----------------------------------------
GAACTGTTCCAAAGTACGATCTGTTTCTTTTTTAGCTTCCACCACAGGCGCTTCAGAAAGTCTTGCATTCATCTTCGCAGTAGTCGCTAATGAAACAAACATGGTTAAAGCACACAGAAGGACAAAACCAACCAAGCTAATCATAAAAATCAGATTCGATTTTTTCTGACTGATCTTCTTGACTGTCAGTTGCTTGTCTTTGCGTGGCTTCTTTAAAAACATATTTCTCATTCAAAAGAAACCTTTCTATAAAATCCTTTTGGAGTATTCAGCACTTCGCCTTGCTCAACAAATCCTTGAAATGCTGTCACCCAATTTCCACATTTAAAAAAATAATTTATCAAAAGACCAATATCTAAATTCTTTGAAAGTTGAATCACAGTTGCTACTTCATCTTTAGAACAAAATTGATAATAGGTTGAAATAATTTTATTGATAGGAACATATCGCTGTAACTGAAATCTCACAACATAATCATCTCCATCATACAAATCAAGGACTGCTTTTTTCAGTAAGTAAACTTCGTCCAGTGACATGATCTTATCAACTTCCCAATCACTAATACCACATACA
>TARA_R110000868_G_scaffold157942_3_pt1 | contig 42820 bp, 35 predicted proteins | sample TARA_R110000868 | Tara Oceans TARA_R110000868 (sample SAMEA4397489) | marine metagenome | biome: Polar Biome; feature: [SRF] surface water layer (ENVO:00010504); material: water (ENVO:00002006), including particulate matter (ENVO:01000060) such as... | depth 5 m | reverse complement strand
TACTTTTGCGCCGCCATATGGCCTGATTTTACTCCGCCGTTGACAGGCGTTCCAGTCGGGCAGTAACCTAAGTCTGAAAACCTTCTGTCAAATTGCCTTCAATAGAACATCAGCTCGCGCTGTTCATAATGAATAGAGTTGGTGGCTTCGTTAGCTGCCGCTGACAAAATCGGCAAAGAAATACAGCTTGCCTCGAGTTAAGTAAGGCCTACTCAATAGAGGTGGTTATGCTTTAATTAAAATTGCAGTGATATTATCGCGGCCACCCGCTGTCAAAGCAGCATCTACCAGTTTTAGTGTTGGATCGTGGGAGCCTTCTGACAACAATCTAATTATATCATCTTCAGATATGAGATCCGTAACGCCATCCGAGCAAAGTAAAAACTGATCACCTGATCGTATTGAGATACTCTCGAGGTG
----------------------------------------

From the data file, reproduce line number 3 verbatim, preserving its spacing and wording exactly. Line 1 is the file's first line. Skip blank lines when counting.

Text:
TACTTTTGCGCCGCCATATGGCCTGATTTTACTCCGCCGTTGACAGGCGTTCCAGTCGGGCAGTAACCTAAGTCTGAAAACCTTCTGTCAAATTGCCTTCAATAGAACATCAGCTCGCGCTGTTCATAATGAATAGAGTTGGTGGCTTCGTTAGCTGCCGCTGACAAAATCGGCAAAGAAATACAGCTTGCCTCGAGTTAAGTAAGGCCTACTCAATAGAGGTGGTTATGCTTTAATTAAAATTGCAGTGATATTATCGCGGCCACCCGCTGTCAAAGCAGCATCTACCAGTTTTAGTGTTGGATCGTGGGAGCCTTCTGACAACAATCTAATTATATCATCTTCAGATATGAGATCCGTAACGCCATCCGAGCAAAGTAAAAACTGATCACCTGATCGTATTGAGATACTCTCGAGGTG